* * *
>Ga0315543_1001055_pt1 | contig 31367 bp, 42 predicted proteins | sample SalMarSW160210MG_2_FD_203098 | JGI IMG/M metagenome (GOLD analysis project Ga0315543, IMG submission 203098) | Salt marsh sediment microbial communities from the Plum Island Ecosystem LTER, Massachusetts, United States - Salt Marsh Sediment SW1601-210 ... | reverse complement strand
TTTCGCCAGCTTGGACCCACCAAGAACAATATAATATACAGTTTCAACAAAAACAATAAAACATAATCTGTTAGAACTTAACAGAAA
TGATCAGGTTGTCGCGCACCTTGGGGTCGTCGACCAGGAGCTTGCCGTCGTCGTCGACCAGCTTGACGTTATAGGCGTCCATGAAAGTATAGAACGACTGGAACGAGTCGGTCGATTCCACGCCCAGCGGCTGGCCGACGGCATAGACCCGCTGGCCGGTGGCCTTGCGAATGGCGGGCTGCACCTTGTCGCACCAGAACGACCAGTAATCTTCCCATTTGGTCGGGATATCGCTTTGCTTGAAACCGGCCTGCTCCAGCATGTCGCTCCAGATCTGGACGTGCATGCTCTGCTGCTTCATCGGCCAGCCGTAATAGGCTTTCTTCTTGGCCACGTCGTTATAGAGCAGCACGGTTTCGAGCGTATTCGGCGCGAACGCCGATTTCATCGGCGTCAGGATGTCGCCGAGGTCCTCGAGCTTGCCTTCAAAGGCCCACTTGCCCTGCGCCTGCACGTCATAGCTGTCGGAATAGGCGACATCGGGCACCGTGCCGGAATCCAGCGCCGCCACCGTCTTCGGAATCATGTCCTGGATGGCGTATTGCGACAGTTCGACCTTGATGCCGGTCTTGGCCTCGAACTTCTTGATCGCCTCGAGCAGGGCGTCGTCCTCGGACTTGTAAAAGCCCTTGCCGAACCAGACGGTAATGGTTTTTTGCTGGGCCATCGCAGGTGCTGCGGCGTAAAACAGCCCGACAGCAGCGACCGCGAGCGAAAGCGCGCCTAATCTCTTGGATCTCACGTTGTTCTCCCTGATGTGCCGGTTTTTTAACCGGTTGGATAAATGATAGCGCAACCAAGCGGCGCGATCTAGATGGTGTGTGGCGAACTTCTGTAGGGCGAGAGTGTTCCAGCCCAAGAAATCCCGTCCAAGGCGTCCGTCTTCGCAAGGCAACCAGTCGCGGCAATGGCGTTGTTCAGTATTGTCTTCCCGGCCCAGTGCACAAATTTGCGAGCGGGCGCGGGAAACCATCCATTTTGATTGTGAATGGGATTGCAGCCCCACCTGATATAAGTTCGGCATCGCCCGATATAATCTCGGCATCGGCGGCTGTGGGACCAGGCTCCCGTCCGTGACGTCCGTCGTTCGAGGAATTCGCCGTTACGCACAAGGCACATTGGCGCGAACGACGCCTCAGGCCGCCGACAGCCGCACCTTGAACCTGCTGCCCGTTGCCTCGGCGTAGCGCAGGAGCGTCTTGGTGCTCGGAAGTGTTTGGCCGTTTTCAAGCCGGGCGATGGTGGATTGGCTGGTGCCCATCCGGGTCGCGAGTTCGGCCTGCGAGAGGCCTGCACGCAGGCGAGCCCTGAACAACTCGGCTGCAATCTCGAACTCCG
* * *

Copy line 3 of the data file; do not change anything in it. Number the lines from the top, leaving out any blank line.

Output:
TGATCAGGTTGTCGCGCACCTTGGGGTCGTCGACCAGGAGCTTGCCGTCGTCGTCGACCAGCTTGACGTTATAGGCGTCCATGAAAGTATAGAACGACTGGAACGAGTCGGTCGATTCCACGCCCAGCGGCTGGCCGACGGCATAGACCCGCTGGCCGGTGGCCTTGCGAATGGCGGGCTGCACCTTGTCGCACCAGAACGACCAGTAATCTTCCCATTTGGTCGGGATATCGCTTTGCTTGAAACCGGCCTGCTCCAGCATGTCGCTCCAGATCTGGACGTGCATGCTCTGCTGCTTCATCGGCCAGCCGTAATAGGCTTTCTTCTTGGCCACGTCGTTATAGAGCAGCACGGTTTCGAGCGTATTCGGCGCGAACGCCGATTTCATCGGCGTCAGGATGTCGCCGAGGTCCTCGAGCTTGCCTTCAAAGGCCCACTTGCCCTGCGCCTGCACGTCATAGCTGTCGGAATAGGCGACATCGGGCACCGTGCCGGAATCCAGCGCCGCCACCGTCTTCGGAATCATGTCCTGGATGGCGTATTGCGACAGTTCGACCTTGATGCCGGTCTTGGCCTCGAACTTCTTGATCGCCTCGAGCAGGGCGTCGTCCTCGGACTTGTAAAAGCCCTTGCCGAACCAGACGGTAATGGTTTTTTGCTGGGCCATCGCAGGTGCTGCGGCGTAAAACAGCCCGACAGCAGCGACCGCGAGCGAAAGCGCGCCTAATCTCTTGGATCTCACGTTGTTCTCCCTGATGTGCCGGTTTTTTAACCGGTTGGATAAATGATAGCGCAACCAAGCGGCGCGATCTAGATGGTGTGTGGCGAACTTCTGTAGGGCGAGAGTGTTCCAGCCCAAGAAATCCCGTCCAAGGCGTCCGTCTTCGCAAGGCAACCAGTCGCGGCAATGGCGTTGTTCAGTATTGTCTTCCCGGCCCAGTGCACAAATTTGCGAGCGGGCGCGGGAAACCATCCATTTTGATTGTGAATGGGATTGCAGCCCCACCTGATATAAGTTCGGCATCGCCCGATATAATCTCGGCATCGGCGGCTGTGGGACCAGGCTCCCGTCCGTGACGTCCGTCGTTCGAGGAATTCGCCGTTACGCACAAGGCACATTGGCGCGAACGACGCCTCAGGCCGCCGACAGCCGCACCTTGAACCTGCTGCCCGTTGCCTCGGCGTAGCGCAGGAGCGTCTTGGTGCTCGGAAGTGTTTGGCCGTTTTCAAGCCGGGCGATGGTGGATTGGCTGGTGCCCATCCGGGTCGCGAGTTCGGCCTGCGAGAGGCCTGCACGCAGGCGAGCCCTGAACAACTCGGCTGCAATCTCGAACTCCG